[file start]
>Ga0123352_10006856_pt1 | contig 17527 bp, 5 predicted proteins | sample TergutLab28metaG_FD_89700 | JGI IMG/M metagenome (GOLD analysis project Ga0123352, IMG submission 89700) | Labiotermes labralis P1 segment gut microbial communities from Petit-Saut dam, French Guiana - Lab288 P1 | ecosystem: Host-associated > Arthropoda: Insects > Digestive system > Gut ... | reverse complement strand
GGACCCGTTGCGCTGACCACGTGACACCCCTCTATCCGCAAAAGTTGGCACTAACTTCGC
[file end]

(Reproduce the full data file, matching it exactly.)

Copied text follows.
>Ga0123352_10006856_pt1 | contig 17527 bp, 5 predicted proteins | sample TergutLab28metaG_FD_89700 | JGI IMG/M metagenome (GOLD analysis project Ga0123352, IMG submission 89700) | Labiotermes labralis P1 segment gut microbial communities from Petit-Saut dam, French Guiana - Lab288 P1 | ecosystem: Host-associated > Arthropoda: Insects > Digestive system > Gut ... | reverse complement strand
GGACCCGTTGCGCTGACCACGTGACACCCCTCTATCCGCAAAAGTTGGCACTAACTTCGC